“The Tunnel must have been filled with smoke,” I said. “because people were still smoking inside pubs and clubs. It must’ve smelled of beer and fags. I don’t remember.”

“I don’t remember the smell,” my friend said, looking at her computer. “I’ve got a lot of spam.”

“Malcolm and I could never remember when we met,” I said. “It must have been around 1985 or 1986 because he was managing acts and I was looking for acts which might be useful on TV for Surprise! Surprise! or Game For a Laugh. I think I went to The Tunnel and saw Gary Howard and maybe The Greatest Show On Legs.”

“There was that guy with the dog,” my friend said.

“The Joan Collins Fan Club,” I prompted. “Julian Clary.”

“He was on at The Tunnel a lot,” my friend said. “It seemed to me, when I went, he was often on. I didn’t go that often. One time someone I knew stopped and chatted to him because they knew him from Goldsmiths College in New Cross.”

“I’ve never associated him with Malcolm,” I said. “Maybe he was around Malcolm before my time or maybe I’ve just forgotten.”

“He was there a lot,” my friend said. I remember Jerry Sadowitz too.”

“I must have seen him perform there,” I said. “Maybe that’s why I first went there. I can’t remember. I knew Malcolm around the time he released that album for Jerry – Was it called Gobshite? – It had to be withdrawn in case Jimmy Saville sued for libel.”

“I remember Harry Enfield,” my friend said. “I don’t remember seeing him perform… He was there as… someone who…”

“…who was in the audience,” I prompted.

“Well, he wasn’t in the audience,” she said. “He was a friend of Malcolm’s. I don’t remember seeing him perform. Just like Jools Holland went along as a friend of Malcolm’s, but I don’t remember seeing him perform there.”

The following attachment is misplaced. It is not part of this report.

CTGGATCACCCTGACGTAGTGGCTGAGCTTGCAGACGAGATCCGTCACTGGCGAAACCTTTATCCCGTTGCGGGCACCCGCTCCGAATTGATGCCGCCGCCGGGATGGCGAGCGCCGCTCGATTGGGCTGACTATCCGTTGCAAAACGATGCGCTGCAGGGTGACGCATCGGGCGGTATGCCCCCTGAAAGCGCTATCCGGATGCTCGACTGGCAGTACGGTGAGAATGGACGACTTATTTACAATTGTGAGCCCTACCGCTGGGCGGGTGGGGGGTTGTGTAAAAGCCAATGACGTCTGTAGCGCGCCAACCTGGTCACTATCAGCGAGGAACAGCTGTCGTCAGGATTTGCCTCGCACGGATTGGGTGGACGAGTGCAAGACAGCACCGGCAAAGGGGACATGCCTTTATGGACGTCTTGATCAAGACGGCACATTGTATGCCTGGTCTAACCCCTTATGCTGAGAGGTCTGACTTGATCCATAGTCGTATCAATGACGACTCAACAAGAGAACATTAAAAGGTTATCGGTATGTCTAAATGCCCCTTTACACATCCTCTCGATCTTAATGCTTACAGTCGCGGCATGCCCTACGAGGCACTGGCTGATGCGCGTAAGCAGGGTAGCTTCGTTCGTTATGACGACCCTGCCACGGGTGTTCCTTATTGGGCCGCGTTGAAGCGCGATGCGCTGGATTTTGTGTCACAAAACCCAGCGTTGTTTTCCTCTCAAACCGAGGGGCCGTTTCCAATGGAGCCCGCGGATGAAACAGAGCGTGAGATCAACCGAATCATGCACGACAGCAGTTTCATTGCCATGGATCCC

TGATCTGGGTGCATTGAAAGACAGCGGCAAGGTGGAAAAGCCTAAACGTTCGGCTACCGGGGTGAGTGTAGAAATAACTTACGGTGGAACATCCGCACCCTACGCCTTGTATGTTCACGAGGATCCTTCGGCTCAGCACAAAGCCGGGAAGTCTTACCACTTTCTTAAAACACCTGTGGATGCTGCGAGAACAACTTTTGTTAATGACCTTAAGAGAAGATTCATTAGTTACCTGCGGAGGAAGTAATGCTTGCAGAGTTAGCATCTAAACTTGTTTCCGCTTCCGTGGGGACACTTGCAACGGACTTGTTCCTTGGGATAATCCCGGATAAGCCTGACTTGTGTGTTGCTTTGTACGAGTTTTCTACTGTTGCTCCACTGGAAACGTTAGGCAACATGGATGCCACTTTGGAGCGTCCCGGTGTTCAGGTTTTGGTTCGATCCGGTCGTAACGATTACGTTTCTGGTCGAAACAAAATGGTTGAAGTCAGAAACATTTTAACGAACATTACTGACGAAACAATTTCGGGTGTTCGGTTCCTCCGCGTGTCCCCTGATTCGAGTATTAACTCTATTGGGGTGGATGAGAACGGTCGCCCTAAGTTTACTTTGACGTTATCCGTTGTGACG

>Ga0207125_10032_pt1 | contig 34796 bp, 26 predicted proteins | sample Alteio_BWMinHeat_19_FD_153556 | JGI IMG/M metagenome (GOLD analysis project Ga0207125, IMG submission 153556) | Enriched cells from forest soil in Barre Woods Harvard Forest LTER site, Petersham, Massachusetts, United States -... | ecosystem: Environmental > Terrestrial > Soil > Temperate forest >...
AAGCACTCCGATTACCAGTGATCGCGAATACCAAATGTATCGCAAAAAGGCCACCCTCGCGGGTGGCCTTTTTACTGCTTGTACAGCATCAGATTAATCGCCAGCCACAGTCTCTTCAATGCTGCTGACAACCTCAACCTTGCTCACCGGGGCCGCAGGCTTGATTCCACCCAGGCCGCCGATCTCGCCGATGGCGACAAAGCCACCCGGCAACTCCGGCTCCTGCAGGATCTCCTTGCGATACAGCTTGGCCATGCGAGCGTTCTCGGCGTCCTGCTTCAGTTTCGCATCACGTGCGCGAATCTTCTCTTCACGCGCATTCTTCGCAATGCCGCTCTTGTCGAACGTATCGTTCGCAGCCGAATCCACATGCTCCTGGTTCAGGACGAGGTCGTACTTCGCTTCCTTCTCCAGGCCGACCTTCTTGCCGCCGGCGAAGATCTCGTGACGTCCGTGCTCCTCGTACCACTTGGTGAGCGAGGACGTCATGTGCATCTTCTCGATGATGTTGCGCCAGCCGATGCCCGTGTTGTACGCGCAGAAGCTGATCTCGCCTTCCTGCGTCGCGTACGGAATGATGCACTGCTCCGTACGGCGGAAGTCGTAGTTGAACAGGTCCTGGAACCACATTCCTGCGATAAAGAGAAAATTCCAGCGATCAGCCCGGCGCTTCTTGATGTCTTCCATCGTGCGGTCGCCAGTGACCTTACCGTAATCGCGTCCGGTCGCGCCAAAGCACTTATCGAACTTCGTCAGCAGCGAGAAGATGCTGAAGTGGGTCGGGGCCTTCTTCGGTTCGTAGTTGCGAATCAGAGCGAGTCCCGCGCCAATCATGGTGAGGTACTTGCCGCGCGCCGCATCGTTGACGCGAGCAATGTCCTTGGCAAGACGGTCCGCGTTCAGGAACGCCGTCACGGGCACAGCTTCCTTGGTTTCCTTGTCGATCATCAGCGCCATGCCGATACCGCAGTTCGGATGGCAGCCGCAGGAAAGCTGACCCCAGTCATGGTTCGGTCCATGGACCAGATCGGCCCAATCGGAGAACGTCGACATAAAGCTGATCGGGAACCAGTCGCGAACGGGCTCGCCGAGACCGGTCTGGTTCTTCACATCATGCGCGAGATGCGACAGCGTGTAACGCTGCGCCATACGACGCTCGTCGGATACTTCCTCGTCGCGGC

“I remember the man who tortured teddy bears,” I said. “He was wonderful. Steve something-or-other. He had a wheel of death for the teddy bear.”

“I didn’t particularly think of it as a place to watch acts,” my friend said. “It was a chance to go out and I went along to play pool. I liked playing pool in those days. There was the odd person to fancy and the music was nice.”

“It was always easy listening music before the show, wasn’t it?” I said.

“People like Etta James,” my friend agreed. “At Last. I don’t know if Martin Potter (the sound man) used that track at The Tunnel, but he always put it on at Up The Creek.”

“Once,” I said, “I asked Malcolm why he didn’t play rock music before gigs, because that was more the audience, and he told me he played more sophisticated jazz-type stuff because he thought it put the audience in the right mood to see people perform comedy. Relaxed them. I thought Malcolm chose the music, but you told me it was Martin Potter.”

“Etta James singing Sunday Kind of Love,” my friend said,” He always played that because it was Sunday.”

“I don’t remember,” I said.

“You never do,” my friend said. “That’s why you write things down.”

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Filed under 1980s, Comedy, Music, Punk, UK